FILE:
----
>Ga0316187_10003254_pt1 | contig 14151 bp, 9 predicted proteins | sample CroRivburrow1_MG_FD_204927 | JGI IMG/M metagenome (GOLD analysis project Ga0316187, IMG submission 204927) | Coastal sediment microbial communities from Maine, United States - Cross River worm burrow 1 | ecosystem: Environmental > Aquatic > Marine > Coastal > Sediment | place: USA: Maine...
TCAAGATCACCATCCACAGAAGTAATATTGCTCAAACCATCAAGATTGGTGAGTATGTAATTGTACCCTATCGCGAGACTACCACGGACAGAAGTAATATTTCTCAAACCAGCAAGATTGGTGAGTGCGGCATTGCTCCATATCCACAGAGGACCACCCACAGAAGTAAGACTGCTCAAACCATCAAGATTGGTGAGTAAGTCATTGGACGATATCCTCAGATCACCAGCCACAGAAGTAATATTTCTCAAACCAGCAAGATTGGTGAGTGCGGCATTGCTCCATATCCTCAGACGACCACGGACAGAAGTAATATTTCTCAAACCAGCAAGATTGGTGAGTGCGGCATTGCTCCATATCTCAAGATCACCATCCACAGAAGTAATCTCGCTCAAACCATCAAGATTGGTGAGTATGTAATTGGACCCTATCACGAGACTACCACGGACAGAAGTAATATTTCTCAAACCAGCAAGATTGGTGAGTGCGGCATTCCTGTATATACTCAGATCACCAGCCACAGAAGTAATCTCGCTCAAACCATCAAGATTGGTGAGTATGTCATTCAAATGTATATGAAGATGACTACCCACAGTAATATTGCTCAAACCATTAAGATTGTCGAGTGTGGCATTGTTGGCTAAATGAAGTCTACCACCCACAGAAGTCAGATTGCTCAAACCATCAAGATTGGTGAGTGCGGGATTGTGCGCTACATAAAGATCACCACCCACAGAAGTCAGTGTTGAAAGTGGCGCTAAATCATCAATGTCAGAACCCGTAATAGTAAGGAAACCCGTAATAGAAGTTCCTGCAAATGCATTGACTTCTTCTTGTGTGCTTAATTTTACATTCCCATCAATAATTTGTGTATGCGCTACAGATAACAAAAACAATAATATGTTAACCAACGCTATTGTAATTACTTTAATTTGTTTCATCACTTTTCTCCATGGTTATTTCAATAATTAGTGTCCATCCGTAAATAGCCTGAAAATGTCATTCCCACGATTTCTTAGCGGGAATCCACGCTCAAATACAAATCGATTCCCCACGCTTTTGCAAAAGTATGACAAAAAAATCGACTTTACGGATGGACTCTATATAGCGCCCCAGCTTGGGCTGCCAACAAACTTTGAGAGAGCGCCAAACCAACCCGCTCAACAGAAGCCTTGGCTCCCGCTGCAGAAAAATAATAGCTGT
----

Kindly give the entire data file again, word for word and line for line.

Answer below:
>Ga0316187_10003254_pt1 | contig 14151 bp, 9 predicted proteins | sample CroRivburrow1_MG_FD_204927 | JGI IMG/M metagenome (GOLD analysis project Ga0316187, IMG submission 204927) | Coastal sediment microbial communities from Maine, United States - Cross River worm burrow 1 | ecosystem: Environmental > Aquatic > Marine > Coastal > Sediment | place: USA: Maine...
TCAAGATCACCATCCACAGAAGTAATATTGCTCAAACCATCAAGATTGGTGAGTATGTAATTGTACCCTATCGCGAGACTACCACGGACAGAAGTAATATTTCTCAAACCAGCAAGATTGGTGAGTGCGGCATTGCTCCATATCCACAGAGGACCACCCACAGAAGTAAGACTGCTCAAACCATCAAGATTGGTGAGTAAGTCATTGGACGATATCCTCAGATCACCAGCCACAGAAGTAATATTTCTCAAACCAGCAAGATTGGTGAGTGCGGCATTGCTCCATATCCTCAGACGACCACGGACAGAAGTAATATTTCTCAAACCAGCAAGATTGGTGAGTGCGGCATTGCTCCATATCTCAAGATCACCATCCACAGAAGTAATCTCGCTCAAACCATCAAGATTGGTGAGTATGTAATTGGACCCTATCACGAGACTACCACGGACAGAAGTAATATTTCTCAAACCAGCAAGATTGGTGAGTGCGGCATTCCTGTATATACTCAGATCACCAGCCACAGAAGTAATCTCGCTCAAACCATCAAGATTGGTGAGTATGTCATTCAAATGTATATGAAGATGACTACCCACAGTAATATTGCTCAAACCATTAAGATTGTCGAGTGTGGCATTGTTGGCTAAATGAAGTCTACCACCCACAGAAGTCAGATTGCTCAAACCATCAAGATTGGTGAGTGCGGGATTGTGCGCTACATAAAGATCACCACCCACAGAAGTCAGTGTTGAAAGTGGCGCTAAATCATCAATGTCAGAACCCGTAATAGTAAGGAAACCCGTAATAGAAGTTCCTGCAAATGCATTGACTTCTTCTTGTGTGCTTAATTTTACATTCCCATCAATAATTTGTGTATGCGCTACAGATAACAAAAACAATAATATGTTAACCAACGCTATTGTAATTACTTTAATTTGTTTCATCACTTTTCTCCATGGTTATTTCAATAATTAGTGTCCATCCGTAAATAGCCTGAAAATGTCATTCCCACGATTTCTTAGCGGGAATCCACGCTCAAATACAAATCGATTCCCCACGCTTTTGCAAAAGTATGACAAAAAAATCGACTTTACGGATGGACTCTATATAGCGCCCCAGCTTGGGCTGCCAACAAACTTTGAGAGAGCGCCAAACCAACCCGCTCAACAGAAGCCTTGGCTCCCGCTGCAGAAAAATAATAGCTGT